Lynas Rare Earths Limited's (ASX:LYC) market cap dropped AU$679m last week; individual investors who hold 59% were hit as were institutions
The considerable ownership by individual investors in Lynas Rare Earths indicates that they collectively have a greater say in management and business strategy
The top 25 shareholders own 38% of the company
To get a sense of who is truly in control of Lynas Rare Earths Limited (ASX:LYC), it is important to understand the ownership structure of the business. With 59% stake, individual investors possess the maximum shares in the company. In other words, the group stands to gain the most (or lose the most) from their investment into the company.
While institutions, who own 40% shares weren’t spared from last week’s AU$679m market cap drop, individual investors as a group suffered the maximum losses
Let's take a closer look to see what the different types of shareholders can tell us about Lynas Rare Earths.
View our latest analysis for Lynas Rare Earths
What Does The Institutional Ownership Tell Us About Lynas Rare Earths?
Institutions typically measure themselves against a benchmark when reporting to their own investors, so they often become more enthusiastic about a stock once it's included in a major index. We would expect most companies to have some institutions on the register, especially if they are growing.
We can see that Lynas Rare Earths does have institutional investors; and they hold a good portion of the company's stock. This suggests some credibility amongst professional investors. But we can't rely on that fact alone since institutions make bad investments sometimes, just like everyone does. If multiple institutions change their view on a stock at the same time, you could see the share price drop fast. It's therefore worth looking at Lynas Rare Earths' earnings history below. Of course, the future is what really matters.
Hedge funds don't have many shares in Lynas Rare Earths. Our data shows that BlackRock, Inc. is the largest shareholder with 6.0% of shares outstanding. Meanwhile, the second and third largest shareholders, hold 5.1% and 4.9%, of the shares outstanding, respectively.
Our studies suggest that the top 25 shareholders collectively control less than half of the company's shares, meaning that the company's shares are widely disseminated and there is no dominant shareholder.
Researching institutional ownership is a good way to gauge and filter a stock's expected performance. The same can be achieved by studying analyst sentiments. There are a reasonable number of analysts covering the stock, so it might be useful to find out their aggregate view on the future.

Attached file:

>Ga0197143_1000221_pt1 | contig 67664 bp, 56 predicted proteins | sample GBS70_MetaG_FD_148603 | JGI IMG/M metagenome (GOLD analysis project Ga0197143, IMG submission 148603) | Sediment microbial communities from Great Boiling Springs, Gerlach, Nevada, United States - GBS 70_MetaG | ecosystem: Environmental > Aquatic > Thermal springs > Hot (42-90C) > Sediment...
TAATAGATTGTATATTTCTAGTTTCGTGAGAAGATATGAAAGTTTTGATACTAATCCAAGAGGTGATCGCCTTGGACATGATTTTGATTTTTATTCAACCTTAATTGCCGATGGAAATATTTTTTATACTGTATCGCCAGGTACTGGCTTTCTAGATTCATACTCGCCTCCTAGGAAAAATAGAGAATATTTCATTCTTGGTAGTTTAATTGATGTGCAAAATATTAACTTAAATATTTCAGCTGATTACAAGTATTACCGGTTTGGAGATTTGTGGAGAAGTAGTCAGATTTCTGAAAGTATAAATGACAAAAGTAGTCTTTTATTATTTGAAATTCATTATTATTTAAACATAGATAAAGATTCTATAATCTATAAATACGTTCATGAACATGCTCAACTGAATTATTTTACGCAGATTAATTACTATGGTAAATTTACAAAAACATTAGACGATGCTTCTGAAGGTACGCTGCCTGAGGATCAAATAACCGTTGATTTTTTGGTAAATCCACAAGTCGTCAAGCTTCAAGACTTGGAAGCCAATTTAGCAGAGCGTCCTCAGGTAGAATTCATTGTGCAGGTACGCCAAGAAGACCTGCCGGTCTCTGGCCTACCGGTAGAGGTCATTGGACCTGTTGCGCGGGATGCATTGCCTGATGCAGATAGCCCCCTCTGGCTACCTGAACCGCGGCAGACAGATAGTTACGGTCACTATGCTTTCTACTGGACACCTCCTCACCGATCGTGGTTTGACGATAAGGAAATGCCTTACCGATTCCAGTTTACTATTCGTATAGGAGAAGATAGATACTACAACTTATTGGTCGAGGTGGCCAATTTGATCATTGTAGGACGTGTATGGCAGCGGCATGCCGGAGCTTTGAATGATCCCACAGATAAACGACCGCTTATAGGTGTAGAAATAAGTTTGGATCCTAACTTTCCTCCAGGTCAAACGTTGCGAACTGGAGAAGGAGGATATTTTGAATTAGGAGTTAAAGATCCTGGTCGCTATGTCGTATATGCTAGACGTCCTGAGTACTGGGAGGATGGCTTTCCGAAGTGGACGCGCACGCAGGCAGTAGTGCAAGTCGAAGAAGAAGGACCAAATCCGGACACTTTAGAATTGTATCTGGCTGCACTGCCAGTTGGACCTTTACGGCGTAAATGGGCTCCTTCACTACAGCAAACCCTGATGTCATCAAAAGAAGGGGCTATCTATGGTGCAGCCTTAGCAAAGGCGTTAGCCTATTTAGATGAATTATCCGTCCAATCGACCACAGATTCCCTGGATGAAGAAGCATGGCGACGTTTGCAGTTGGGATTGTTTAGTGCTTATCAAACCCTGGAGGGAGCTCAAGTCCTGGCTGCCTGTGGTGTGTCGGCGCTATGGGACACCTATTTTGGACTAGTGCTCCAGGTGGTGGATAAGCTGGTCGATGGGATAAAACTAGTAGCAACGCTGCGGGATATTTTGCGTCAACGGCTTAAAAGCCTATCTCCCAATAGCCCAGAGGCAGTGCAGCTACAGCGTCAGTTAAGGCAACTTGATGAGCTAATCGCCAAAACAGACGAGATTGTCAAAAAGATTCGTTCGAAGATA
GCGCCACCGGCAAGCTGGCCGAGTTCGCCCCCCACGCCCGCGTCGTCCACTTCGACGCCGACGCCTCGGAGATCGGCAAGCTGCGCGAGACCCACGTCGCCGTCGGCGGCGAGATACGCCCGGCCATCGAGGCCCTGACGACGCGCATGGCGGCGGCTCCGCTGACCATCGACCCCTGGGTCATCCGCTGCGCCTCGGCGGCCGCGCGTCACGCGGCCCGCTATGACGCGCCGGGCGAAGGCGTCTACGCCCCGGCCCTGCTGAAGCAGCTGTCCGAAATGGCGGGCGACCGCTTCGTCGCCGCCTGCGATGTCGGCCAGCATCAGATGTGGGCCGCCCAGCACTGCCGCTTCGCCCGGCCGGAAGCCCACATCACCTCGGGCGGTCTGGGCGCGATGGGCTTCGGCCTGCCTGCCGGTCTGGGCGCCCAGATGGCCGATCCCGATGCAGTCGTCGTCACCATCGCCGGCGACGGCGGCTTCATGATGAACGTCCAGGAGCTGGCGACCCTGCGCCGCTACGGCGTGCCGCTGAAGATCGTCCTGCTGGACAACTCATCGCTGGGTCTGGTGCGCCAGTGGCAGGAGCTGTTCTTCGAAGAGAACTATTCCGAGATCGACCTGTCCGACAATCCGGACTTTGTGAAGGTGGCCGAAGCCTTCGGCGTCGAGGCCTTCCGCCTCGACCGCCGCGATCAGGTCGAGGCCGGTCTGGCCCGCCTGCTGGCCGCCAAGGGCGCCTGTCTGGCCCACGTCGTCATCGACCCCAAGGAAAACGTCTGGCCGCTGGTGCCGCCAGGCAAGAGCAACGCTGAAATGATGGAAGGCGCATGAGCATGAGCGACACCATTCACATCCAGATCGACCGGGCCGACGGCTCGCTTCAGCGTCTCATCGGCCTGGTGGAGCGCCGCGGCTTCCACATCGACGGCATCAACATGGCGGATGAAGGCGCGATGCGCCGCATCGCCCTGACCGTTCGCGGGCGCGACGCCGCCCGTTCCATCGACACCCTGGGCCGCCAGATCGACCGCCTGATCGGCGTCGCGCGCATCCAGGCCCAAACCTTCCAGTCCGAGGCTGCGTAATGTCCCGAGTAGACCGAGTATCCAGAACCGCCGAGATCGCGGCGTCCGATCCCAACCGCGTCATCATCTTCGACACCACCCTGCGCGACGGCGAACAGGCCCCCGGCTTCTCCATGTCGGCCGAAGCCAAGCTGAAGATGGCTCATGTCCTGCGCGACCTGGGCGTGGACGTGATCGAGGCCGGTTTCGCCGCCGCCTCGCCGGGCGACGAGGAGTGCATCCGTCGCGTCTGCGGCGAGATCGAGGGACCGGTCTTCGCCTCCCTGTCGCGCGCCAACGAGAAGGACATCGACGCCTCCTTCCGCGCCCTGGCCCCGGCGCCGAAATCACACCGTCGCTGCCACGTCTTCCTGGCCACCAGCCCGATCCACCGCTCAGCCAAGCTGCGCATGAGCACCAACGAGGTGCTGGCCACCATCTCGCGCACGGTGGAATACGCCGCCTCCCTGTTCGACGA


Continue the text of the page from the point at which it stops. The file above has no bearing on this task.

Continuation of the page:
Insider Ownership Of Lynas Rare Earths
The definition of an insider can differ slightly between different countries, but members of the board of directors always count. Management ultimately answers to the board. However, it is not uncommon for managers to be executive board members, especially if they are a founder or the CEO.
Insider ownership is positive when it signals leadership are thinking like the true owners of the company. However, high insider ownership can also give immense power to a small group within the company. This can be negative in some circumstances.
Our data suggests that insiders own under 1% of Lynas Rare Earths Limited in their own names. Keep in mind that it's a big company, and the insiders own AU$32m worth of shares. The absolute value might be more important than the proportional share. It is good to see board members owning shares, but it might be worth checking if those insiders have been buying.
General Public Ownership
The general public, who are usually individual investors, hold a substantial 59% stake in Lynas Rare Earths, suggesting it is a fairly popular stock. This level of ownership gives investors from the wider public some power to sway key policy decisions such as board composition, executive compensation, and the dividend payout ratio.
I find it very interesting to look at who exactly owns a company. But to truly gain insight, we need to consider other information, too. To that end, you should be aware of the 1 warning sign we've spotted with Lynas Rare Earths .
But ultimately it is the future, not the past, that will determine how well the owners of this business will do. Therefore we think it advisable to take a look at this free report showing whether analysts are predicting a brighter future.
NB: Figures in this article are calculated using data from the last twelve months, which refer to the 12-month period ending on the last date of the month the financial statement is dated. This may not be consistent with full year annual report figures.
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This article by Simply Wall St is general in nature. We provide commentary based on historical data and analyst forecasts only using an unbiased methodology and our articles are not intended to be financial advice. It does not constitute a recommendation to buy or sell any stock, and does not take account of your objectives, or your financial situation. We aim to bring you long-term focused analysis driven by fundamental data. Note that our analysis may not factor in the latest price-sensitive company announcements or qualitative material. Simply Wall St has no position in any stocks mentioned.
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